I don’t worry about physical causes for physical problems; I’ve found that invariably, physical symptoms are simply red flags alerting me to an underyling spiritual problem that needs to be corrected. Instead of dinking around with cold medicine to mask the symptoms, I’d rather cut to the chase and heal the spiritual problem itself.

In this instance, it occurred to me that we typically associate allergies with some kind of irritant — pollen, mold, smoke, pollution, whatever — so it stood to reason that an irritant in my thought (this situation with the plagiarist) would manifest itself with the physical symptoms of hay fever.

The instant I removed that irritant, my thought was healed, and the physical symptoms disappeared.

What a lovely healing … and what a lovely autumn.

Emily

Learning something new

I’ve got a busy day ahead of me. It’s my turn to work in the nursery at church. When I get home, we’re heading out on Route 66 to have lunch and then talk to somebody for a Route 66 Pulse story.

Assuming the interview doesn’t take the entire afternoon, Ron is going to show me how to build a fire in our woodstove when we get home. I am very excited about this, because it means I finally get to do something I’ve wanted to do for a long time: Learn to cook on a woodstove.

My first project is going to be something very simple: Vegetable soup. L-A-Z-Y vegetable soup: A jar of canned tomatoes, half a bag of frozen vegetables, and some garlic from our garden. The goal for today is simply to warm up the soup without burning it.

Our stove is just designed for heating — it’s not one of those fancy-schmancy Irish cookstoves you get for a zillion dollars from the Lehman’s Non-Electric Catalog. It’s a compact little woodstove my parents gave us in exchange for our freezer, which we weren’t really using any more. But my mom used to make soup for us all the time on our old Earth Stove, so I know I can feed us this winter, even if most of our meals just involve some kind of soup.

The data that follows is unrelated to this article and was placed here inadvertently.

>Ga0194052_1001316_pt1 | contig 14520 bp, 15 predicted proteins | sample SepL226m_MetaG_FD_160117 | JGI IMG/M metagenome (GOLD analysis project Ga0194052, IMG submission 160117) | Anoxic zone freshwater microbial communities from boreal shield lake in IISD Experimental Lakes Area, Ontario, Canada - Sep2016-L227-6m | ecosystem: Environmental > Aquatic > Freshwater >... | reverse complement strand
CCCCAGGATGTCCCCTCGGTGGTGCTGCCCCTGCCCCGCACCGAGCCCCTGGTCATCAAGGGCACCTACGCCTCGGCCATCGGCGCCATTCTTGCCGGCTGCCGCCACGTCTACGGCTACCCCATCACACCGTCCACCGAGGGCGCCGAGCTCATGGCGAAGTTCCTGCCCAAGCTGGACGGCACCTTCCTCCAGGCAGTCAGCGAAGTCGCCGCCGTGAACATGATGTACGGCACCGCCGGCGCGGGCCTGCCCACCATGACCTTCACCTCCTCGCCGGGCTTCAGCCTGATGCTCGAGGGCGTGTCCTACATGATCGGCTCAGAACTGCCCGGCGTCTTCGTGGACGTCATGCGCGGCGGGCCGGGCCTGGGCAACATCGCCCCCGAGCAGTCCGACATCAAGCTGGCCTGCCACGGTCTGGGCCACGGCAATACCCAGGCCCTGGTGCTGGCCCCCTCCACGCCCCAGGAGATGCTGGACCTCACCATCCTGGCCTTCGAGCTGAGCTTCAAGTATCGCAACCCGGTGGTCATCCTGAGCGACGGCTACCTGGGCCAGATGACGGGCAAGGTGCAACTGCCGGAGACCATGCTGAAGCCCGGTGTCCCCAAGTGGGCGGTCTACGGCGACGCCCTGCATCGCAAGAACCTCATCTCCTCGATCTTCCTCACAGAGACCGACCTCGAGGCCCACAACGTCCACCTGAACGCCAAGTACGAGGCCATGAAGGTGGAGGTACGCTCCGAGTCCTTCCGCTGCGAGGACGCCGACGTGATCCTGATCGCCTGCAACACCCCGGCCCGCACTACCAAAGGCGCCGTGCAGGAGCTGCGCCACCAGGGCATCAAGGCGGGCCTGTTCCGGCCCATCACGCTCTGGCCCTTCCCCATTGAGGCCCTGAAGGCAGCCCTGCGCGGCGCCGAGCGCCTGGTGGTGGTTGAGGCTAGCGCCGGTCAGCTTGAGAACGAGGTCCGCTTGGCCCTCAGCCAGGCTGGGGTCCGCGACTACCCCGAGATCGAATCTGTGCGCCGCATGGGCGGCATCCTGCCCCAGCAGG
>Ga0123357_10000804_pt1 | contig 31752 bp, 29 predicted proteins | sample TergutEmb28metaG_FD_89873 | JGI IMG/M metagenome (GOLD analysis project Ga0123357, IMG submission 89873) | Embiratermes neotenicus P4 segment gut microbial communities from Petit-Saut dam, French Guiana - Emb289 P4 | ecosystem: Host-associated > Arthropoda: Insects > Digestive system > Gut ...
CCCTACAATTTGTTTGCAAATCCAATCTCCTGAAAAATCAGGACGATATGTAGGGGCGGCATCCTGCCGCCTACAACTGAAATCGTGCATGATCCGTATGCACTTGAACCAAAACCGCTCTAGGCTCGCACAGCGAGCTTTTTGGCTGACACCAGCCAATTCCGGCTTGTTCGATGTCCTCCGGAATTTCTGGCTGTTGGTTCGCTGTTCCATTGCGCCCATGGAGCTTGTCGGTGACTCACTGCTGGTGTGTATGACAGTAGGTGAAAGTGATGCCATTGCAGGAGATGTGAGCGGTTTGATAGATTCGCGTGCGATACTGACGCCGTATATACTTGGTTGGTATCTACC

I have a LOT of soup recipes, so we’ll be in good shape. 🙂

I’ll let you know how it goes. In the meantime, here are some links I found that have information about cooking with wood:

Homestead.org
Sunset article
Mother Earth News article
Impractical but nostalgic article about somebody’s grandma
Bit of navel-gazing from Gardenweb, with practical tips sprinkled in

We’ll see whether any of this does me any good when the temperature drops down to 35 tonight. If this project goes well, I’m installing more shelves in my living-room-closet-turned-pantry and doing more gardening and canning next summer. The idea of living closer to the land right here in Red Fork makes me happy. I just hope I haven’t gotten so attached to my modern conveniences that I can’t bring myself to do it.

Emily

Ask the Hippie, Vol. 1, Issue 6

Someone found my blog today while searching for an answer to the question, “Are tomatoes bad for dogs?”